Graham Reid | | 2 min read
The story of Wilco is full of ironies, wrong turns and barely credible shifts of direction and personnel.
The band that formed out of Uncle Tupelo which was in the vanguard of alt.country in the early 90s made intricate and experimental indie.pop-rock on Summerteeth 99, then slewed further left with their Yankee Hotel Foxtrot in 2002 . . . which their record company refused to release.
At the end of those sessions mainman Jeff Tweedy – a troubled soul steeped in self-doubt and drugs – dumped longtime pal and co-producer Jeff Bennett and Wilco's constant line-up changes continued.
For well over a decade it seemed Wilco could simply fall apart from internal and external pressures. Everyone agreed Tweedy could be hard to work with, when he wasn't completely withdrawn.
And yet here they are today, two decades on from their formation, a stable line-up for many years and Tweedy now a much more well adjusted fellow. He's witty even, now an engaging stage performer and Wilco a band that has as much appeal to those who like their rock edgy and out-there (largely due to guitarist Nels Cline in the ranks) as those with an ear for a great straight-ahead song.
To acknowledge their two decades, Tweedy has compiled a very useful double disc What's Your 20? Essential Tracks 1994-2014 and across 38 songs it charts a chronological course from their 95 debut AM through to 2009's Wilco (The Album).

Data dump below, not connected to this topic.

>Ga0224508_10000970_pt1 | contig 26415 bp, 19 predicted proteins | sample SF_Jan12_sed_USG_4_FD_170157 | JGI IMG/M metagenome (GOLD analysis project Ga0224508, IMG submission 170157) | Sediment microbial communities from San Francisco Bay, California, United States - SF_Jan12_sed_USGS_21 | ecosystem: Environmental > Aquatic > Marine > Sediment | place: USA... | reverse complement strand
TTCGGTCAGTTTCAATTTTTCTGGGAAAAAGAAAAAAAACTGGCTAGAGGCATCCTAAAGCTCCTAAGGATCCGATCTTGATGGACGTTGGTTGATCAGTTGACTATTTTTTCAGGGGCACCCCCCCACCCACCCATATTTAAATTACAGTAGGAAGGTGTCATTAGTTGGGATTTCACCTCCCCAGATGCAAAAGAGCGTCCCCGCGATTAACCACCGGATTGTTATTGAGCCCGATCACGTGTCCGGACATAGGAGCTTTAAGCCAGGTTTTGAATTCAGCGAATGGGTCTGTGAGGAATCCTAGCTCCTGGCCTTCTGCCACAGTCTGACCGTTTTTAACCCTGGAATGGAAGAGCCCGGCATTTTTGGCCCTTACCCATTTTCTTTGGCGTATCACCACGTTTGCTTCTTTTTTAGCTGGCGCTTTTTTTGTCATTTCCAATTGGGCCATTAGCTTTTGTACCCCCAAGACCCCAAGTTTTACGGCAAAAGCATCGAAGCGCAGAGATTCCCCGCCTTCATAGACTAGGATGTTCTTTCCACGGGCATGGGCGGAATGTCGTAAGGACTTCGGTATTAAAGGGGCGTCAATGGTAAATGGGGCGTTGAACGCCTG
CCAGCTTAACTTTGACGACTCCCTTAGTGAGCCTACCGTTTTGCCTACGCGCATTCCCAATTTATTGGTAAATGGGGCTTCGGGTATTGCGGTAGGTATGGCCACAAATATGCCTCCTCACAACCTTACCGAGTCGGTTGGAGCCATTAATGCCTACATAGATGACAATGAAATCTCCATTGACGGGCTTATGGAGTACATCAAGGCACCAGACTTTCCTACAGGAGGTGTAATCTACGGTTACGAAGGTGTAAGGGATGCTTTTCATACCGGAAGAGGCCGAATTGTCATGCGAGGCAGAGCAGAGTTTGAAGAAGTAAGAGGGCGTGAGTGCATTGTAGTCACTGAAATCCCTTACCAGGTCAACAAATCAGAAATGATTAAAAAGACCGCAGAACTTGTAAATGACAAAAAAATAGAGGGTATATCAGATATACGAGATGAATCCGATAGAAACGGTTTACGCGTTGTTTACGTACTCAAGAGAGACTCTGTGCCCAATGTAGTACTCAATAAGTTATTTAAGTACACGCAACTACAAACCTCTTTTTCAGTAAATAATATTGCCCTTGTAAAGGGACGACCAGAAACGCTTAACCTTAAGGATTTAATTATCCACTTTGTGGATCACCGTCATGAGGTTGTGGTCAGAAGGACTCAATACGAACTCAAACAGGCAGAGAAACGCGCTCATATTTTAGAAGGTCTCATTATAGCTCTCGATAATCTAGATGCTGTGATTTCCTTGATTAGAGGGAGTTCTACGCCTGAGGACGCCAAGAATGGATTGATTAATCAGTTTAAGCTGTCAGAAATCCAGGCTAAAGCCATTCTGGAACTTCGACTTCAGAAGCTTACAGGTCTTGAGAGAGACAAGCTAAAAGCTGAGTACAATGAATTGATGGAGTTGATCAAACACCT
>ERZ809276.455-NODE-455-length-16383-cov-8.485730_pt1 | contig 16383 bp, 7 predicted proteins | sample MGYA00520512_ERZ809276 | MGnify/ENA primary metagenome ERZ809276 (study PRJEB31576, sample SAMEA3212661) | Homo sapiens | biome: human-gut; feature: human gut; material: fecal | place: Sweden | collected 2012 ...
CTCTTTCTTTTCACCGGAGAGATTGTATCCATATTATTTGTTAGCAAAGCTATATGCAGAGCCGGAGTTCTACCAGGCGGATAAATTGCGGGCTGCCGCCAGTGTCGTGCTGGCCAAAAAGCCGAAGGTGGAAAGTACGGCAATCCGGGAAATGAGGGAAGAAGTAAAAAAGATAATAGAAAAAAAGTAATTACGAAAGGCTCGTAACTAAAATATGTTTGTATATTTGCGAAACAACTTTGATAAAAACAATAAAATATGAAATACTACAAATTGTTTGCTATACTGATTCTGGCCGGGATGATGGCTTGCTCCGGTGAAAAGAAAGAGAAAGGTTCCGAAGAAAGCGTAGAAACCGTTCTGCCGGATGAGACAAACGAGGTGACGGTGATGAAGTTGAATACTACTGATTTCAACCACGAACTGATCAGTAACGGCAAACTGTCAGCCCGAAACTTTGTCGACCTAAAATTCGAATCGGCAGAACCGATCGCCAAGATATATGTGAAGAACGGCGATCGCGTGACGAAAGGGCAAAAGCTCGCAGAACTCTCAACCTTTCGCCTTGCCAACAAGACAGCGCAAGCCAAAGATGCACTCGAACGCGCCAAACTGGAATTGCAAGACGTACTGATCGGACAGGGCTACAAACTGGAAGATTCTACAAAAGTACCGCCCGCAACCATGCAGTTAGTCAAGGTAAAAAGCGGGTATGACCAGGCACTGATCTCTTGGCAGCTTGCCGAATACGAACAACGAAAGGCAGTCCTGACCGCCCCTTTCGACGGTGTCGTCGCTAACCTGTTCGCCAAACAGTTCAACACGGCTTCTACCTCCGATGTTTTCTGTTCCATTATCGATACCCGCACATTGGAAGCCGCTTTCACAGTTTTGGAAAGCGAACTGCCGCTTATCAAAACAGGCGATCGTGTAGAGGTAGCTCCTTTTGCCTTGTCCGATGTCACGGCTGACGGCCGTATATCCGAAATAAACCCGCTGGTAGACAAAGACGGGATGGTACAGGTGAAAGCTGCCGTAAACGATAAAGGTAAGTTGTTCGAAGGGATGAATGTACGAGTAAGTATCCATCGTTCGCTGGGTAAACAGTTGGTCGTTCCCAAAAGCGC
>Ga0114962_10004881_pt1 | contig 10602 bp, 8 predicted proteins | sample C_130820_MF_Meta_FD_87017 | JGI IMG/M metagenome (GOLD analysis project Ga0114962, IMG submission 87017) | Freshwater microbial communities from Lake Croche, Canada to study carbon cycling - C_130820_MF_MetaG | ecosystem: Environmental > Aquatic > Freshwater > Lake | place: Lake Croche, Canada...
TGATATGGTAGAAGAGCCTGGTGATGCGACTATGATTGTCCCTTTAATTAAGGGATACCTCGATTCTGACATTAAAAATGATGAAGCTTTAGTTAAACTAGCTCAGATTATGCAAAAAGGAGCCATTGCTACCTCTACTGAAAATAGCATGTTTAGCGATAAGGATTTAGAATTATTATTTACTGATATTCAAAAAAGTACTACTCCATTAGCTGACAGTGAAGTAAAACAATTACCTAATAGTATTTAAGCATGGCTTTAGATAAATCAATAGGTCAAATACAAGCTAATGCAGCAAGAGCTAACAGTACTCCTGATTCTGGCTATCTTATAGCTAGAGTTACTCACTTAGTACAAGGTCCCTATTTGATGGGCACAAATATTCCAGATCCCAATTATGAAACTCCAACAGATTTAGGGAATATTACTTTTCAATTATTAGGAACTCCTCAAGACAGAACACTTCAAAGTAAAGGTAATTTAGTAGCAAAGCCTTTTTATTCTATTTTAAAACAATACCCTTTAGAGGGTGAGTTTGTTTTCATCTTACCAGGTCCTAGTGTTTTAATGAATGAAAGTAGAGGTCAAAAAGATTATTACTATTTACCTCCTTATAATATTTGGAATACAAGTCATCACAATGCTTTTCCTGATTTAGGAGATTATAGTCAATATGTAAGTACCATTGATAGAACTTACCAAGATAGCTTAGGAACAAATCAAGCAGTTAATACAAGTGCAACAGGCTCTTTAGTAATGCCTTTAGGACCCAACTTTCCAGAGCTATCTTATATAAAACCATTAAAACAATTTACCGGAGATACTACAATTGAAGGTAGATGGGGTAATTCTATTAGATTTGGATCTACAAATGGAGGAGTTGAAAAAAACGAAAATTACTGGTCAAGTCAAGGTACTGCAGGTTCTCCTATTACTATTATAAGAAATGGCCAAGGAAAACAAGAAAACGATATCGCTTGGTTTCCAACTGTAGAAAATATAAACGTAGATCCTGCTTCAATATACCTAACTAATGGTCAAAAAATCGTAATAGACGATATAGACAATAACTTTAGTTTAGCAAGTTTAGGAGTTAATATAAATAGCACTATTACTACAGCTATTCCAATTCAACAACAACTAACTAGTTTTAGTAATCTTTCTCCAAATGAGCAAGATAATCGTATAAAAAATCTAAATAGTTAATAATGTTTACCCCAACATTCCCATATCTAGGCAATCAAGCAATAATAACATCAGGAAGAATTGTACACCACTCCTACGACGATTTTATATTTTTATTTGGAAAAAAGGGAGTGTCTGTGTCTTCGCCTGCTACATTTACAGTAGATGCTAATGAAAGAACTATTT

Tweedy doesn't exactly write Bennett out of the story on tis collection – he co-wrote seven of these – but it certainly favours his own angular-tunesmith approach. It also includes two of the best songs from the first Mermaid Avenue album in 98 with Billy Bragg (the country-flavoured Hesitating Beauty and the gorgeously lo-fi pop of California Stars, both still in their live set) where they put Woody Guthrie lyrics to music.
So here's a double disc which sometimes sounds like classic Stones (Casino Queen), sometimes experimental rock (Misunderstood) and at others dreamy and melancholy alt.folk (California Stars) or a broken balladeer at the piano (Red Eyed and Blue). Then they really start to mix things up on the second, much like when Radiohead and U2 did their sideways shift from the expected.
The Wilco journey has always been worth taking, mostly because Tweedy could inject a profound and mysterious melancholy into his voice while the band swirled around him.
He sounded like a man lost in the 20th century.
If they have somehow gone past you, then this is an excellent introduction.
But if you've been a longtime follower, then archivist Cheryl Pawelski has something extra special: the four CD collection of rarities and oddities under the banner Alpha Mike Foxtrot; Rare Tracks 1994-2014 with a 64-page booklet of notes by Tweedy, various band members and lots of photos
“Like a lot of fans, I had collected these straggling tracks over the past two decades of following Wilco’s every move,” Pawelski says. “Alpha Mike Foxtrot includes almost every unique, essential performance that appeared on soundtracks, tribute albums and B-sides—and there are probably a few surprises for even the sharpest collector.
“This set presents an alternate history of the band, kind of a sideways view, and ultimately, it’s a super-fun listening experience.”
Okay, we in this country would never say “super-fun” – and certainly not about band like Wilco – but with plenty of live versions (and Wilco usually delivered something special live) plus odd covers (Any Major Dude Will Tell You), songs with guests (I Shall Be Released with Fleet Foxes, You and I with Feist among them) plus demos and Tweedy solo, this is a real box of diamonds and unpolished gems for the serious fan.
Serious-fun, we might say.
A number of Wilco albums and films are reviewed at Elsewhere starting here.